My life as a salesman

Wok & Roll by Peter Kwong, (Frederic) Inter-County Leader
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For my birthday, my wife once treated me to tickets for “Death of a Salesman” at the St. Croix Festival Theatre. Wow, what a treat indeed.

I read the book by Arthur Miller in my college days. Yes, it was a good book, but I was not impressed much by the story then.

To be honest, I didn’t even know what a traveling salesman was. I was more intrigued by Arthur Miller’s life and that he won a Pulitzer Prize for the book, but more importantly, that he married Marilyn Monroe, the dreamboat of all dreamboats. Now, that’s some accomplishment.

Peter Kwong, salesman
Peter Kwong

Even though I have been in the hospitality industry my whole life, I have also been in the sales industry for a while. I always have consulting jobs lined up for months, one after the other.

But after Sept. 11, 2001, everything stopped. The restaurant industry just went dry. The business went down 50% overnight and all my clients would put me on hold until business picked up again. “Fine and dandy,” I told myself. But what to do to put food on the table?

I started reading the want ad section in the papers, all touting positions with great potential income with or without any working experience. Being desperate, I did apply to work as a door-to-door salesman for companies selling life insurance, door signs and finally ended up selling cars and radio ads for a Hispanic radio station.

You might not believe a word I’m saying, but that’s the story of my life — got to do what you got to do to survive. So, at one point in my life, I joined hundreds of thousands of others working in the sales market, living the life of a door-to-door salesman. Surprisingly, not knowing what I was doing, I did quite well.

St. Croix Festival Theatre is small, yet the setting is very effective. (We’re all keeping our fingers crossed, waiting for the refurbishing of the old auditorium). They make do with every inch of space to create a background that is very visual. This set could be in an apartment in any big city on the East Coast.

Willy Loman is a traveling salesman with two young sons and a lovely wife. I can relate to the life of his career now better than I ever remembered from reading the book. I could share all his emotions: the joy of making a successful deal, the disappointment of being turned down, the loneliness of traveling alone, sleeping in strange beds and eating cafe foods that all tasted the same.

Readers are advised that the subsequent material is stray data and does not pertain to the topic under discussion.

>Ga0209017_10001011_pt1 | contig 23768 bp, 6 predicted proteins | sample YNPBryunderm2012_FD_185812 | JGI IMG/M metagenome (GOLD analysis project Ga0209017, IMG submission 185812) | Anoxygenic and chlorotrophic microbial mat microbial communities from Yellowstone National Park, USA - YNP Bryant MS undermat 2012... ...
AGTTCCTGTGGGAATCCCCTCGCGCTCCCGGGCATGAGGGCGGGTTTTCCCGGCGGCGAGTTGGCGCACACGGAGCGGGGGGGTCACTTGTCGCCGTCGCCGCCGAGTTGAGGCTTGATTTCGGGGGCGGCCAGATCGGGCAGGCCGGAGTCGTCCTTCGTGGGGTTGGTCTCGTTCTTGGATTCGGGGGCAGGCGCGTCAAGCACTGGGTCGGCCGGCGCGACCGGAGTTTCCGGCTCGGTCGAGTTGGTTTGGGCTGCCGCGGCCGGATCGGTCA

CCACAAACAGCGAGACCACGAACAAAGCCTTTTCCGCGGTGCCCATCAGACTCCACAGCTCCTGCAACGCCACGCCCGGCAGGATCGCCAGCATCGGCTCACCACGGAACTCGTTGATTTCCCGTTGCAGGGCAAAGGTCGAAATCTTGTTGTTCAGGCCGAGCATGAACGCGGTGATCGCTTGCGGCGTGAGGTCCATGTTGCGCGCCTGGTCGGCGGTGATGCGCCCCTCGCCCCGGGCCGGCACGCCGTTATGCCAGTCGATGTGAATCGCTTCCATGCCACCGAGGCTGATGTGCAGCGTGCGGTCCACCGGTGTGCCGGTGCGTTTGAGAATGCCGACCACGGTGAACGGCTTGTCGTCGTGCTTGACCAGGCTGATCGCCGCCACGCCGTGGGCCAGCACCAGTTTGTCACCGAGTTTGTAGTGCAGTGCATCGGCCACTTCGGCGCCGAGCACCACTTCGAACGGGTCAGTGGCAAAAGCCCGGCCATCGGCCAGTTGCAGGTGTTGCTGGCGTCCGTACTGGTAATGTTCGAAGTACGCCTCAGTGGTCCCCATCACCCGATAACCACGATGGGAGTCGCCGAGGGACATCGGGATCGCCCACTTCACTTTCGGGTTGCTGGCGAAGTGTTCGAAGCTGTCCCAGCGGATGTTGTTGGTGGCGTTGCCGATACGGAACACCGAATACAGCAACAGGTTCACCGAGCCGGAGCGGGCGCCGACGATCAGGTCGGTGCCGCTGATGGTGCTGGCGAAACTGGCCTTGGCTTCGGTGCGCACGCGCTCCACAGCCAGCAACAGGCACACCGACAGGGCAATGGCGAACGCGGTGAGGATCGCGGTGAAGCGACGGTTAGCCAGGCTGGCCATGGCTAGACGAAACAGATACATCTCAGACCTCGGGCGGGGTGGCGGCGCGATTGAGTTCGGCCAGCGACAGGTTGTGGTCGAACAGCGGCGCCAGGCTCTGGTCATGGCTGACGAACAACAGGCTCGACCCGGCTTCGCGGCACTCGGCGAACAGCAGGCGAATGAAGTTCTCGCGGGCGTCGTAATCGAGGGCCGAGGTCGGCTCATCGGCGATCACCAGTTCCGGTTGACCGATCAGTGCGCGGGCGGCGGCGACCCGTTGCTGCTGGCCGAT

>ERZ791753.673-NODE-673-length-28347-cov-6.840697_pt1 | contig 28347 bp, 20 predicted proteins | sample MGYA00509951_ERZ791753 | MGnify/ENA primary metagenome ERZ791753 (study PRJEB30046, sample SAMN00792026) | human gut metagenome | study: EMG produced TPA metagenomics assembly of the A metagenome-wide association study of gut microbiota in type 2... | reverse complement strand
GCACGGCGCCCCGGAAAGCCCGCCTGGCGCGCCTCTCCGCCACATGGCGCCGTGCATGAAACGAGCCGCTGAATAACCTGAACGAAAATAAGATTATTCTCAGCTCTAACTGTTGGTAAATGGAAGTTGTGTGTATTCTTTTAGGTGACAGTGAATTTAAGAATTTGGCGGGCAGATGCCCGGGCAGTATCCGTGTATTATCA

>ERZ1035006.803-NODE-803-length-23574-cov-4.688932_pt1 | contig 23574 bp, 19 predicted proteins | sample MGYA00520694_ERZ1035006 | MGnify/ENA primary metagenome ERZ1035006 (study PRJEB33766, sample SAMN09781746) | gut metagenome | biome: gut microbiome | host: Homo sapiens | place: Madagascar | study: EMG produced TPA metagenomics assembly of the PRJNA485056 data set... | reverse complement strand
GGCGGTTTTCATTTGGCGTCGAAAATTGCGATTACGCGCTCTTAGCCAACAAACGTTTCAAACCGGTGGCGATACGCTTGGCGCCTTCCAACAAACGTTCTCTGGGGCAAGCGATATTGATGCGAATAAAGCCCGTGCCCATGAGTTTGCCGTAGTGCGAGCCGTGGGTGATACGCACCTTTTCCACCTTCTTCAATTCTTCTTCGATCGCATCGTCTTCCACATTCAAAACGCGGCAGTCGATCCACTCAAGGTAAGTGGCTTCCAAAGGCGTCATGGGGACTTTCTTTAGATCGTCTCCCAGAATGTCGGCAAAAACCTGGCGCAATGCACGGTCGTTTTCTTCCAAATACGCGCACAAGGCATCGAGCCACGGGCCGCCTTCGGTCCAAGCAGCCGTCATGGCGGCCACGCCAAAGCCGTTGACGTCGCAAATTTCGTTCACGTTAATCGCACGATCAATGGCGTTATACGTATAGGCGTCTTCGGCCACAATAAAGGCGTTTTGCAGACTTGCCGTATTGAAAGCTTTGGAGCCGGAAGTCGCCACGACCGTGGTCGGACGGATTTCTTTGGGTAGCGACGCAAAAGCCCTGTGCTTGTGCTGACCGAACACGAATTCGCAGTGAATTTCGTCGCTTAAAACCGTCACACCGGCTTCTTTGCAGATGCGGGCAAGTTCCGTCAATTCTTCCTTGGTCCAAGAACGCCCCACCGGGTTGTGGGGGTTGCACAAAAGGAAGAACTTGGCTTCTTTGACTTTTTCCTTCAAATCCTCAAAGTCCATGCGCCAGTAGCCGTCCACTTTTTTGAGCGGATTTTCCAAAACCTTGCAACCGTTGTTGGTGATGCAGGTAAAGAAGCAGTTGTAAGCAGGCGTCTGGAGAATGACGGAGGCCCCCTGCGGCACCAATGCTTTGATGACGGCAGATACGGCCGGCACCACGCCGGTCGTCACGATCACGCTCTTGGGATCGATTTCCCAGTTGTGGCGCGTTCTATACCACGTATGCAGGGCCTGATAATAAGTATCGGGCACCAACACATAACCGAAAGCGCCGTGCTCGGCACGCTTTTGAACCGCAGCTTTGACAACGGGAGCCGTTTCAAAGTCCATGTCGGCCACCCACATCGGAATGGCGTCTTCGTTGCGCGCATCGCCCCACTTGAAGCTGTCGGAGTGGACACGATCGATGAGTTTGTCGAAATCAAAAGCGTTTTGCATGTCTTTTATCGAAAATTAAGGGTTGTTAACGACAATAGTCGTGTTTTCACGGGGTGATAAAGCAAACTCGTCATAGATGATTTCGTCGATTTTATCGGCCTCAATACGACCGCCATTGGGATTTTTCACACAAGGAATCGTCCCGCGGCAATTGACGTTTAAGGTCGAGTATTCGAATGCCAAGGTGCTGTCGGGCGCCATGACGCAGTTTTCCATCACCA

To add on to that, I was always lost. There wasn’t any GPS then, so I was driving with a map on my lap. I don’t remember how I made it driving from town to town that I’d never heard of. Somehow, I managed.

Many folks think that being a salesman is despicable. “What? You’re a salesman?” Instead of being a doctor, a lawyer, a farmer, or even a pizza delivery man. Just how low can you go?

Well, my hero, Benjamin Franklin, was the greatest salesman that ever lived. He sold America to the world. He went to Europe to raise funding for fighting the British, keeping America from being colonized.

Looking at our generation, we have tons of successful salesmen, they sell dreams and visions. Also, they believe in themselves and believe in their products. How can you benefit from using their service and products?

Selling cars or refrigerators is easy; customers can see, touch and feel the products. They have a choice of colors, sizes, shapes and different models. My toughest sales job was to sell insurance.

How do you tell people that if they die, other people will benefit from it? The first thing that comes to mind is, “Sonny boy, forget it, I ain’t gonna die for a long, long time. Thank you and go away.”

Now we have to talk about emotions and selling visions. What would happen to your loved ones is the key. College education for your kids, grandkids and your spouse? How would they survive if and when you’re not around?”

Thank goodness my career of salesman ended after a few years. I liked selling and helping folks fulfill their visions. But there’s an uncertainty about the job — you never know what to expect. You enjoy the glory when times are good, but, what if … just what a lot of what ifs.

Loman was fired by his old boss’ son after many years of loyal service. He couldn’t even make enough money to pay bills, not to mention the monthly insurance premiums. His relationship with his two sons hit home. I almost felt like his conversations were conversations between my own father and me. However, we never had a heated argument like Loman and Biff, the oldest son. I dared not talk loud with my father. I wish I did and could.

We met with the cast afterward and they all autographed my program. Many fond memories would follow, I’m sure. I did ask the actors and actress how they live for the play for a few weeks just to pack up and move on with life afterward. It was Josiah Laubenstein, who played Biff Loman, who touched me when he said, “It’s like going through a mourning period. It is most difficult as you are so involved. But you just have to put them behind and move on.”

I never expected that for my birthday. What a treat indeed.

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